Researchers from the South China University of Technology, National Taiwan Normal University and the U.S-based Georgia Institute of Technology have developed a graphene-based anode material that enables sodium-ion batteries to perform at high capacity over hundreds of cycles.
The high-performance anode material was created by binding an antimony-based mineral onto sulfur-doped graphene sheets. Incorporating the anode into a sodium-ion battery allowed it to perform at 83% capacity over 900 cycles. The researchers say this is the best reported performance for a sodium-ion battery with an antimony-based anode material.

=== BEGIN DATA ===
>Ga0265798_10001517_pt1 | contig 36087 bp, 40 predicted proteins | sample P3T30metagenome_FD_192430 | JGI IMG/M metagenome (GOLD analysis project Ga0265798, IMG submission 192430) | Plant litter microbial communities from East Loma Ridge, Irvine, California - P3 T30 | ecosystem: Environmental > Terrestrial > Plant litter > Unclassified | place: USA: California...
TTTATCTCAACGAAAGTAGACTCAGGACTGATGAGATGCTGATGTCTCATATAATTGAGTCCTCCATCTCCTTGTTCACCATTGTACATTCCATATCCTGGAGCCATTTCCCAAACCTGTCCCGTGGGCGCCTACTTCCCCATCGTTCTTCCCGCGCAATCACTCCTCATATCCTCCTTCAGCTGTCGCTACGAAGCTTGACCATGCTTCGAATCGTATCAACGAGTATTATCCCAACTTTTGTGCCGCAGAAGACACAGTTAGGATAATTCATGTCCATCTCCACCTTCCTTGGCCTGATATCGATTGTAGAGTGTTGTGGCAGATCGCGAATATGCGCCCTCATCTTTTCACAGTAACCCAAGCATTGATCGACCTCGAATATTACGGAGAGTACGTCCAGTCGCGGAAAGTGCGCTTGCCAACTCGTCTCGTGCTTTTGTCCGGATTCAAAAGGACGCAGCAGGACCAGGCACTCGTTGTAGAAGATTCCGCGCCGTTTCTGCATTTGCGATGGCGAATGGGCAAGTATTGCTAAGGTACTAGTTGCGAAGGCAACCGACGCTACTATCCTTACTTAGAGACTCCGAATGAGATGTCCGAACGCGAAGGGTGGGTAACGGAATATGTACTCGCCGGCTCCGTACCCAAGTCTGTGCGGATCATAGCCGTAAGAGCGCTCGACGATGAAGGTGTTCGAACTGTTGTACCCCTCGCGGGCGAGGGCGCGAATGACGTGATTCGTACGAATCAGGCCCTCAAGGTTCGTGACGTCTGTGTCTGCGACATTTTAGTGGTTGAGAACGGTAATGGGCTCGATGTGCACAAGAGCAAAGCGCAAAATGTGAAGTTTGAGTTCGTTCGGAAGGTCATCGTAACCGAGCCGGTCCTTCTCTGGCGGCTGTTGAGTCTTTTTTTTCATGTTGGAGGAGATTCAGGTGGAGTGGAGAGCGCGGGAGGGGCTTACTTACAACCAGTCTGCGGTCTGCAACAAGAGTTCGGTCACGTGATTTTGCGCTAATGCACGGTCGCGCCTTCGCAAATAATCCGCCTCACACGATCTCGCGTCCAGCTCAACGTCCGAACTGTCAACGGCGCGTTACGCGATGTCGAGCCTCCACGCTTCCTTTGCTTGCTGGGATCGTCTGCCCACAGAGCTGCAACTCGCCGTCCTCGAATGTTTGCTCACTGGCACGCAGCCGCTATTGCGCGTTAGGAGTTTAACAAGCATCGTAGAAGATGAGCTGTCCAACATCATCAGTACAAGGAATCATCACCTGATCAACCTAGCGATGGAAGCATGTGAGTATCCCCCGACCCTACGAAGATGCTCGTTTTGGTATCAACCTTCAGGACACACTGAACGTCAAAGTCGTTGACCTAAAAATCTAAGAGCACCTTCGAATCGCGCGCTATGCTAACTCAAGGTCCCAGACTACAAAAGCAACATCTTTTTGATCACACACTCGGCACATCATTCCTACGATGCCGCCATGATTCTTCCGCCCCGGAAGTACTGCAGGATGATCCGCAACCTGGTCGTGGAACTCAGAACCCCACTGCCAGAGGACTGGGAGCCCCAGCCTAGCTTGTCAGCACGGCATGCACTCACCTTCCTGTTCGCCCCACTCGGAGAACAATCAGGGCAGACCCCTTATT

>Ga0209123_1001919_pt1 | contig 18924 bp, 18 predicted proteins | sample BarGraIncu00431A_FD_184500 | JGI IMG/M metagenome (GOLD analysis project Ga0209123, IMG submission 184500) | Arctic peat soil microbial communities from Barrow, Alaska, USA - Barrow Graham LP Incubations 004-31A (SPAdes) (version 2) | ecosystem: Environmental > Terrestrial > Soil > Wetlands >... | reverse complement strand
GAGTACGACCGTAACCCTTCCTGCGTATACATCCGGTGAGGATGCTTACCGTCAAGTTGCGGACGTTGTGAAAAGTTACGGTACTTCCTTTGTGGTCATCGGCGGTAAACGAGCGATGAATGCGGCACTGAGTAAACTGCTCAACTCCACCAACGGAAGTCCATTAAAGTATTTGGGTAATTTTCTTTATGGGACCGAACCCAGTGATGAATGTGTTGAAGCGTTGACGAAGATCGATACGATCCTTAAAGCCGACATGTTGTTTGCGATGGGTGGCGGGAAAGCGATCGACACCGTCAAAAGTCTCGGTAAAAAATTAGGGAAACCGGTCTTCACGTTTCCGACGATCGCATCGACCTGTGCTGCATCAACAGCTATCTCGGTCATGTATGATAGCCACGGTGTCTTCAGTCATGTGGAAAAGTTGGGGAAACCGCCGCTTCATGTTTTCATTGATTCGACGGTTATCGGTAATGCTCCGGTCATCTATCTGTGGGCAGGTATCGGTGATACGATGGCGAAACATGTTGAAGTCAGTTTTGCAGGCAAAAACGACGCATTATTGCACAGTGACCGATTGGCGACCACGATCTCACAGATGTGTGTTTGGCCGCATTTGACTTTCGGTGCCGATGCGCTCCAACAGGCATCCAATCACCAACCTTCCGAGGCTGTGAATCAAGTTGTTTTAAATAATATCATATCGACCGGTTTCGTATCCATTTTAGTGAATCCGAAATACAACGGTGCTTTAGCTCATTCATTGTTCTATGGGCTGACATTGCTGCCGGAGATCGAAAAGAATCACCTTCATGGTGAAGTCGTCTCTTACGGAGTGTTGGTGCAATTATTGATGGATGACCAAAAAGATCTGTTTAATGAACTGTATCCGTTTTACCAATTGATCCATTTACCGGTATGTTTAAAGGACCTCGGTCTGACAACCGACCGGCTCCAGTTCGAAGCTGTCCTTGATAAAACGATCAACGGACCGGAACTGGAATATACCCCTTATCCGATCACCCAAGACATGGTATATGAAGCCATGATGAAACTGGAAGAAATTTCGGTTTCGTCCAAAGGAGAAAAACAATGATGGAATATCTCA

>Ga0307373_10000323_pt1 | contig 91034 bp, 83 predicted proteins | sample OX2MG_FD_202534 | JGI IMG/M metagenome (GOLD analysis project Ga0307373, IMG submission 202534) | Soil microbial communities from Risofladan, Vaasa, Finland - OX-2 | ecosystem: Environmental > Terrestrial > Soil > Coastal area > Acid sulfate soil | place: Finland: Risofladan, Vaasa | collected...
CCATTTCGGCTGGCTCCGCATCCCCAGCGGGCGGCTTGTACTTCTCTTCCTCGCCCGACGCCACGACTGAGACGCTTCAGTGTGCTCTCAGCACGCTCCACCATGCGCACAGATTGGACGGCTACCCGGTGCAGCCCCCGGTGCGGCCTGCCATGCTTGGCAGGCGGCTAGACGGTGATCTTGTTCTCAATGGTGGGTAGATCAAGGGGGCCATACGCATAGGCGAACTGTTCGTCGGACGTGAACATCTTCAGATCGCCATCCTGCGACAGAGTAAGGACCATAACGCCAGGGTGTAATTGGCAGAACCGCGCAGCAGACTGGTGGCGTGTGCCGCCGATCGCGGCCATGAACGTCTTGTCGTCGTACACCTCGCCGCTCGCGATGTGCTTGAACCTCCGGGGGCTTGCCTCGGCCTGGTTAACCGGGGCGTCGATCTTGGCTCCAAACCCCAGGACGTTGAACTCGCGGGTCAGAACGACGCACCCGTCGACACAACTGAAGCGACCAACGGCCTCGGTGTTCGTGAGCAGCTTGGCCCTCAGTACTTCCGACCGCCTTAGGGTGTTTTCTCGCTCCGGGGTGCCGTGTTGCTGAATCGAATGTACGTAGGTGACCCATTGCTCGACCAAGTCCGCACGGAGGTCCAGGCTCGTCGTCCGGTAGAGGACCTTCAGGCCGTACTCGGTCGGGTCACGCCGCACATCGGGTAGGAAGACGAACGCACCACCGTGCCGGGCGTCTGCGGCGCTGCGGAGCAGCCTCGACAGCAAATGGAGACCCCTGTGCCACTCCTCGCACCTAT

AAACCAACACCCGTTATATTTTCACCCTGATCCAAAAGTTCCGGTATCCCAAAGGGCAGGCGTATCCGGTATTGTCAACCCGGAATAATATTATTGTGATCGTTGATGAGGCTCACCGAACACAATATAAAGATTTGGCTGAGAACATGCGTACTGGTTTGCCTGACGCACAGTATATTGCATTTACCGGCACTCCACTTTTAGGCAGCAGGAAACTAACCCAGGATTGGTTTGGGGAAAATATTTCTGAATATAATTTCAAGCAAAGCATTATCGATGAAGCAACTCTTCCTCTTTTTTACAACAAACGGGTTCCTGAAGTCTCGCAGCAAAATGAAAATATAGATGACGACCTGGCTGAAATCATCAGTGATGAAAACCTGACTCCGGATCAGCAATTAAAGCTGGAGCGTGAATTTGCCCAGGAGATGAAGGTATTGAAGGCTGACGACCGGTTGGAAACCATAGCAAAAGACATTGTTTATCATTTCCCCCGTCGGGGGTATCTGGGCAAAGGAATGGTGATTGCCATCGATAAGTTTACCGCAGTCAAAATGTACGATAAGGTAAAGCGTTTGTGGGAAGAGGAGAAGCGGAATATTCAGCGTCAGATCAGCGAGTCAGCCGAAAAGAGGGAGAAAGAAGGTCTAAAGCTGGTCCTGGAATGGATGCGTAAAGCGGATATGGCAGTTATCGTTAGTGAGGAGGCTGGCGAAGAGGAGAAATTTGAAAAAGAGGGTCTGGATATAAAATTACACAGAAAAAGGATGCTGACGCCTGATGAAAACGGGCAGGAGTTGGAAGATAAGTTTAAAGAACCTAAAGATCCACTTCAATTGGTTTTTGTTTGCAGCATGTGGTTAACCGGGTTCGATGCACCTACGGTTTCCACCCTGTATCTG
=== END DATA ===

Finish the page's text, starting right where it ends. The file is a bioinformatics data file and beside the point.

To ultimately commercialize their technology, they would need to scale up battery fabrication while maintaining its high performance. Sodium-ion batteries are considered to be a safer and lower-cost candidate for large-scale energy storage than lithium-ion. But so far, they have not operated at high capacity for long-term use. Lithium and sodium have similar properties in many ways, but sodium ions are much larger than lithium ions. This size difference leads to the rapid deterioration of a key battery component. The anode material created in this study could have potential to give sodium-ion batteries a longer life and make them more commercialy viable.